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Aramco Shares Slump On Soaring Middle East Tensions

Saudi Aramco

Shares in Saudi Aramco slumped on Monday to their lowest price since the Kingdom’s oil giant made its debut on the stock market nearly a month ago, as investors are wary of Aramco’s shares and Gulf assets amid heightened tensions in the Middle East and fears of a U.S.-Iran conflict in the region.

Although oil prices have soared since the U.S. assassinated one of Iran’s most powerful and visible military leader, Qassem Soleimani, concerns about an imminent Iranian retaliation is keeping investors away from assets in the Gulf region, including from shares in Saudi Aramco.

Early on Monday, Aramco’s shares slumped to US$9.08 (34.05 Saudi riyals) on the Tadawul—their lowest level since the world’s biggest and most profitable oil company made its market debut on December 11.

Since a recent high of US$10.32 (38.70 riyals), shares in Aramco have dropped nearly 11 percent, according to Reuters estimates.

Aramco’s shares still trade above the final offer price of US$8.53 (32 riyals) in the initial public offering (IPO), which valued the company at US$1.7 trillion.

A week after Saudi Aramco started trading on the stock market, its shares ended the trading week in Saudi Arabia among the top losers, and wiped out a third of the rally at the start of the blockbuster IPO.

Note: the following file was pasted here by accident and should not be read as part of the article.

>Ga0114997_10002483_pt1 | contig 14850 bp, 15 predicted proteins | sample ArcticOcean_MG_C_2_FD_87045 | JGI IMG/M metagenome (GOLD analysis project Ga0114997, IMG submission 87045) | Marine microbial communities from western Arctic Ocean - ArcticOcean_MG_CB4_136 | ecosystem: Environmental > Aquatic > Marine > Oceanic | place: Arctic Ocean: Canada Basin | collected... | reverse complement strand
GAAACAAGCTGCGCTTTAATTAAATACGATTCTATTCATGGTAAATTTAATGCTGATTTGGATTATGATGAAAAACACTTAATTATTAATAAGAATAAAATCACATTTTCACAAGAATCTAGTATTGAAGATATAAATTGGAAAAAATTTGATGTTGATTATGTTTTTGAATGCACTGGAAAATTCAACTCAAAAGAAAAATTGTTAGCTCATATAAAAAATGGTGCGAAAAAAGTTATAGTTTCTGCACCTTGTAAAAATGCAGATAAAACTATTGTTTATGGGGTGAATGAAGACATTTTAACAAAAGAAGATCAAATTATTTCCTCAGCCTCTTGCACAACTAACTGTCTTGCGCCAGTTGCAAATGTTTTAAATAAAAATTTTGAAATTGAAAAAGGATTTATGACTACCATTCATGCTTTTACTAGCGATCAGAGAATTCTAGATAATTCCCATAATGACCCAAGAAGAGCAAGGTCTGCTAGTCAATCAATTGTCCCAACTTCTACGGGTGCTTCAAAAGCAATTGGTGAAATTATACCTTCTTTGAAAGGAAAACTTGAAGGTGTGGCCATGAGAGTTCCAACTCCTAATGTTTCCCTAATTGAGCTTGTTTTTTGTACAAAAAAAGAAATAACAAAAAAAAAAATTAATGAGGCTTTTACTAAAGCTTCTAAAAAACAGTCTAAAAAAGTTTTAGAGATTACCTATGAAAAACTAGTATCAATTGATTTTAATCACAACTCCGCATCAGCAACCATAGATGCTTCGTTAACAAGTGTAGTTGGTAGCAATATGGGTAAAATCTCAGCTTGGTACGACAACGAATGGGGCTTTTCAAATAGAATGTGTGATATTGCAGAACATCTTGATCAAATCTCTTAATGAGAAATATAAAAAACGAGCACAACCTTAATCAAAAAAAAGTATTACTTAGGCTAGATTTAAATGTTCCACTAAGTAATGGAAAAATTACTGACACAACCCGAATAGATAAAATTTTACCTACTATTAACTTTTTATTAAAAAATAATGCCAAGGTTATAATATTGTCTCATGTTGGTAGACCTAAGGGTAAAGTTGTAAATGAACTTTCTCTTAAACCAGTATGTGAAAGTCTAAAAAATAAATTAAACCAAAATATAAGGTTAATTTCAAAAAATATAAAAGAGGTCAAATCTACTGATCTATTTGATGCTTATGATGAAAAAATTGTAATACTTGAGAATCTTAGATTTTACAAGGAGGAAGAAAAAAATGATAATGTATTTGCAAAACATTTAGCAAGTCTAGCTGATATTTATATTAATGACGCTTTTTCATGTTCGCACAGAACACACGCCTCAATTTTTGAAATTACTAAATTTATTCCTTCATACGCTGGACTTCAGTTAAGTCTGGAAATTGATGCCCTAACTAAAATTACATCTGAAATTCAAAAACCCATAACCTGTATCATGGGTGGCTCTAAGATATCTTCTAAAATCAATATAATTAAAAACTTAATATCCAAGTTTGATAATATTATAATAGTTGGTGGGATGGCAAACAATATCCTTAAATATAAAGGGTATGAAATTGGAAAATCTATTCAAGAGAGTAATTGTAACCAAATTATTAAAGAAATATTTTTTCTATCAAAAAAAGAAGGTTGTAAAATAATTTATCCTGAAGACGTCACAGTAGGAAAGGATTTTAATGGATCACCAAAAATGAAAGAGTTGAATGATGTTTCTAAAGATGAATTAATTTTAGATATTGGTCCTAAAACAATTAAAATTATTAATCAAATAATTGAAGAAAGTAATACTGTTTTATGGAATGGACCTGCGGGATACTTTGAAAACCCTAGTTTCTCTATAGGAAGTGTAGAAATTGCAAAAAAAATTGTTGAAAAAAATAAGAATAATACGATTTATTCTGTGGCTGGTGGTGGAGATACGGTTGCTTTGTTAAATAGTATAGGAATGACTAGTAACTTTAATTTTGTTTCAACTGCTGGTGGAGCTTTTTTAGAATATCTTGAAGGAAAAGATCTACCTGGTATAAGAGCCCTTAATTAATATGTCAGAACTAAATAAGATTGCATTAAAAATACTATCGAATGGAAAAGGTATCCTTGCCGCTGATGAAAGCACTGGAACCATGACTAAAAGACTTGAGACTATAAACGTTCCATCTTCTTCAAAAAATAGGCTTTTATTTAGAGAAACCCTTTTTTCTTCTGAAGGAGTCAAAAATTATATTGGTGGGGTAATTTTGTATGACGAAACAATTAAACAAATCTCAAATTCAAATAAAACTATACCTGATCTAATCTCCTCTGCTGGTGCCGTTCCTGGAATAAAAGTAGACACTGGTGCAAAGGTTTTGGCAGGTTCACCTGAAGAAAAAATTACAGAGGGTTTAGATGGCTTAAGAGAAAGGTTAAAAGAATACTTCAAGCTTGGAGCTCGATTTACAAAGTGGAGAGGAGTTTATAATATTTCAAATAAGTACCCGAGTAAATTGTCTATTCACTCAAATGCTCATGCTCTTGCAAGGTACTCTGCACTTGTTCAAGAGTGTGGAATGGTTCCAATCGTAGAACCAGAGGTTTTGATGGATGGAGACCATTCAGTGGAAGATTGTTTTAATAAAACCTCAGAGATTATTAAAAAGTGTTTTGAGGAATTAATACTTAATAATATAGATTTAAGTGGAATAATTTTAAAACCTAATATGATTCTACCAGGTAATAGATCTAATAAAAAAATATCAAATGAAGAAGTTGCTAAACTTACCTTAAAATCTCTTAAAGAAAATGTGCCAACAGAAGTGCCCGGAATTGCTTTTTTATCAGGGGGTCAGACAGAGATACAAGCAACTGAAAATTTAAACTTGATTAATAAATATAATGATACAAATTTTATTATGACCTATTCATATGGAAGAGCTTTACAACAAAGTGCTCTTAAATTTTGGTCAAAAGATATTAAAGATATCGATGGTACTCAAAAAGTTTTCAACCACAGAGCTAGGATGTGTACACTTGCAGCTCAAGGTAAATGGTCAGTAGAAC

On its second day of trading, Saudi Aramco hit the US$2-trillion valuation that Saudi Crown Prince Mohammed bin Salman has been after for years, but analysts say that size is not everything and governance issues will continue to weigh on the Kingdom’s oil giant.

As Aramco began its life as a public company, some analysts are still wondering how the Kingdom’s oil giant will ease foreign investors’ concerns about transparency and corporate governance risk, considering that Saudi Arabia’s rulers will continue to call the shots.

Analysts have also warned investors that Saudi Aramco may not be a good play amid heightened tensions in the Middle Eastern region and increased risk of attacks from Iran.

By Tsvetana Paraskova for Oilprice.com

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